Imposing Aristotle, his thought and words, upon Scripture is an error. On top of everything else, it introduced a tertium quid, a third thing, into the Supper.The ethyl alcohol is not the substance. Nowadays we call it the substance because we are materialists. But in the middle ages and at the Council of Trent in the 1500s, they meant substance as what lies underneath (sub-stance). They used the language of Aristotle.
For example, a house can be made out of bricks. The house is the substance. The substance is the answer to the question, "What is it?" Answer: a house. It has the form of a house. It functions as a house. It has the properties of a house. And what material is this particular house made out of? In this case, bricks. The bricks are simply the "material out of which the thing is made."
For wine, the ethyl alcohol (and water and other physical and chemical components) is the material out of which it is made. But what form is this liquid filling out? What is the substance? In a word, what is it? It is wine.
You get drunk from the consecrated wine because the ethyl alcohol remains the same. It is simply the material. But what it is has changed.
We also know from Scripture that it is an erroe because nowhere did the Lord tell His disciples anything like, "I know some of you guys are fishermen, some of you are unlettered, and all of you are basically ordinary Joes, but if in the future you find my words regarding the Supper to be inadequate then turn to an ancient pagan philosopher who can explain them better than I."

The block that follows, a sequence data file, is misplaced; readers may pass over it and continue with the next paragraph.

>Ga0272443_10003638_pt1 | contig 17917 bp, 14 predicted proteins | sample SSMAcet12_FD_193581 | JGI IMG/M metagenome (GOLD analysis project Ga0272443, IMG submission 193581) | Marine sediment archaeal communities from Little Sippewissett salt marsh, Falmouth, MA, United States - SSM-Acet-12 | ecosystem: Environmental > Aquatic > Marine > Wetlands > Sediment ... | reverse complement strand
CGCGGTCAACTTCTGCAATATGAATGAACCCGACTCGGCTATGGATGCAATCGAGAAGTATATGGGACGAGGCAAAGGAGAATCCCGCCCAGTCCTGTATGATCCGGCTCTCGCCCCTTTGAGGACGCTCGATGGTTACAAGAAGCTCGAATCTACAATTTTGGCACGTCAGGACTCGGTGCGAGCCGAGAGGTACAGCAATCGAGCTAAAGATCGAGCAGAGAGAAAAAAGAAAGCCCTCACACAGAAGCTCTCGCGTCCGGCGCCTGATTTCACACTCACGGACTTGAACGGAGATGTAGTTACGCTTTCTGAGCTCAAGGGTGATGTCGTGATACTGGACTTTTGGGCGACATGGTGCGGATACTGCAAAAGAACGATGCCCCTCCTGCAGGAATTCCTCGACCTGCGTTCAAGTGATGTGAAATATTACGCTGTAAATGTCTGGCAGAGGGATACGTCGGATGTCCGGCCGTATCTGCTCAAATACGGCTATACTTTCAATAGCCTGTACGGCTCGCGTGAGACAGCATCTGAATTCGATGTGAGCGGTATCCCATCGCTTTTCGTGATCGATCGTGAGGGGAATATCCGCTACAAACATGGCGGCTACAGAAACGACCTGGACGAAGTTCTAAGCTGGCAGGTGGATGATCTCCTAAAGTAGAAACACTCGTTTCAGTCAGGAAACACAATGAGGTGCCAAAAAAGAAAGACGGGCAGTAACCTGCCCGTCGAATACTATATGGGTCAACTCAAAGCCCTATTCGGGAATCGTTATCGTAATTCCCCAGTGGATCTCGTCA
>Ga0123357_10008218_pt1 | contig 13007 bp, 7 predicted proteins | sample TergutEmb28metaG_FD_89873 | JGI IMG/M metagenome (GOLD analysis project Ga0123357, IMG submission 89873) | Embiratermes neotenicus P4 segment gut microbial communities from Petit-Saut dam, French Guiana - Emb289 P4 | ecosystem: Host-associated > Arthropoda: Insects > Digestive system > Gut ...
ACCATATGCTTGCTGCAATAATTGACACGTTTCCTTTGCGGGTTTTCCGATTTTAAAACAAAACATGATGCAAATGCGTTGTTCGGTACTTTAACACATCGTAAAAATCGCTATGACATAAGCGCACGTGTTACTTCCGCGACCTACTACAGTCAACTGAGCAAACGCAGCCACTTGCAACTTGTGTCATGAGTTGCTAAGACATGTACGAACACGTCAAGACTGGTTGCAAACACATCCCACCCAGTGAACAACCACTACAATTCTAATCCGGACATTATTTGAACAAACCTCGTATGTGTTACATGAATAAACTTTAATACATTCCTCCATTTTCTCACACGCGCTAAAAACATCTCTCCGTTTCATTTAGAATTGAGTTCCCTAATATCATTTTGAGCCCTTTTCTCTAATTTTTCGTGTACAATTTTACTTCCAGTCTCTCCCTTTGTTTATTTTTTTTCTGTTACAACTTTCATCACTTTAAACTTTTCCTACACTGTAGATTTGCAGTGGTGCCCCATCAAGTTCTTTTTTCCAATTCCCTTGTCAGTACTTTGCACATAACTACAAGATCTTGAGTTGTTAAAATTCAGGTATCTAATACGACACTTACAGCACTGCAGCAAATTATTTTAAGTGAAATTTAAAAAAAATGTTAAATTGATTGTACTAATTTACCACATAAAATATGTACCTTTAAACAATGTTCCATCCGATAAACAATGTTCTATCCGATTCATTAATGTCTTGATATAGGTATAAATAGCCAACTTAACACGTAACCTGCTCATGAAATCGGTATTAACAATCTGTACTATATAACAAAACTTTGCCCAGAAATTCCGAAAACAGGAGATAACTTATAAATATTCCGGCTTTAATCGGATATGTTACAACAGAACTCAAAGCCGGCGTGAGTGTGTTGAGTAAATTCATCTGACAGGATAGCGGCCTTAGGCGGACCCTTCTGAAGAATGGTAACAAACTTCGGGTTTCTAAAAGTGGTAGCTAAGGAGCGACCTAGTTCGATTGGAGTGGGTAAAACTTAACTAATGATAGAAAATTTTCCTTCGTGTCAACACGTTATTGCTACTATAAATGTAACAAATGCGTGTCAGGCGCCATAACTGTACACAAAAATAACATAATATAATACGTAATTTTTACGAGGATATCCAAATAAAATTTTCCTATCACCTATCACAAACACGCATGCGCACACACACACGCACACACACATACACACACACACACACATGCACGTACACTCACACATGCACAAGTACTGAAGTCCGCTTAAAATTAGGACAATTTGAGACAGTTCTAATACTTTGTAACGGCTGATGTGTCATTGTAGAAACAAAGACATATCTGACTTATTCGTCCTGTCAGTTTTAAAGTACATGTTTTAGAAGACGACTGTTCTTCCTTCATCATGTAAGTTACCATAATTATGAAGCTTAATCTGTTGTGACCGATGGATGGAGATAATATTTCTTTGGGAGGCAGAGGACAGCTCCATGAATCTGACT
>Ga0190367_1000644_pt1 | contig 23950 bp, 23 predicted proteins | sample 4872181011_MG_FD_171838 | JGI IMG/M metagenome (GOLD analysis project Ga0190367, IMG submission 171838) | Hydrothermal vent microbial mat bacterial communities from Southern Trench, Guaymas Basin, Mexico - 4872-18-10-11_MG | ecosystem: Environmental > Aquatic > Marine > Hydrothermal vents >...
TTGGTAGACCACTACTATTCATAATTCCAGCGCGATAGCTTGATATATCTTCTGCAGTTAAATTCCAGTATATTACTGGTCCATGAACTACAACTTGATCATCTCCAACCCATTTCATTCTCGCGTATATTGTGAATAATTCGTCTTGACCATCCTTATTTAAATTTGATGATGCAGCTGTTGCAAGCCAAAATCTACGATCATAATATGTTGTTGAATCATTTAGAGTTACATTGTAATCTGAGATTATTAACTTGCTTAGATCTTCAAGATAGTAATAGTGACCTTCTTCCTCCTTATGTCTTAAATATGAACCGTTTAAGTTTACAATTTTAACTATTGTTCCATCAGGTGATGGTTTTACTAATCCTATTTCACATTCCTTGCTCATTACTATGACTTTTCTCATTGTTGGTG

We also know it is an error from Scripture because nowhere does it state or imply that the disciples later considered the Lord's words to be inadequate and then turn to the thoughts and words of an ancient pagan philosopher for a better explanation.
In the same way, we know from history that the early Gentile converts of whom we have some writings, and who also previously wore the philosopher's robe, did not find the Lord's words regarding the Supper inadequate and consequently turn to an ancient pagan philosopher for a better explanation.
It wasn't until the thirteenth century that Aristotle's thoughts and words gained some currency through a misguided Pope, Aquinas, and others. In the sixteenth century at Trent they were anathematizing those who did not affirm their misguided and unnecessary novelty.
For basically the same reasons consubstantiation is also excluded. The disingenuous propagandists who assert it as a teaching of the Evangelical or Lutheran church are piling error upon error.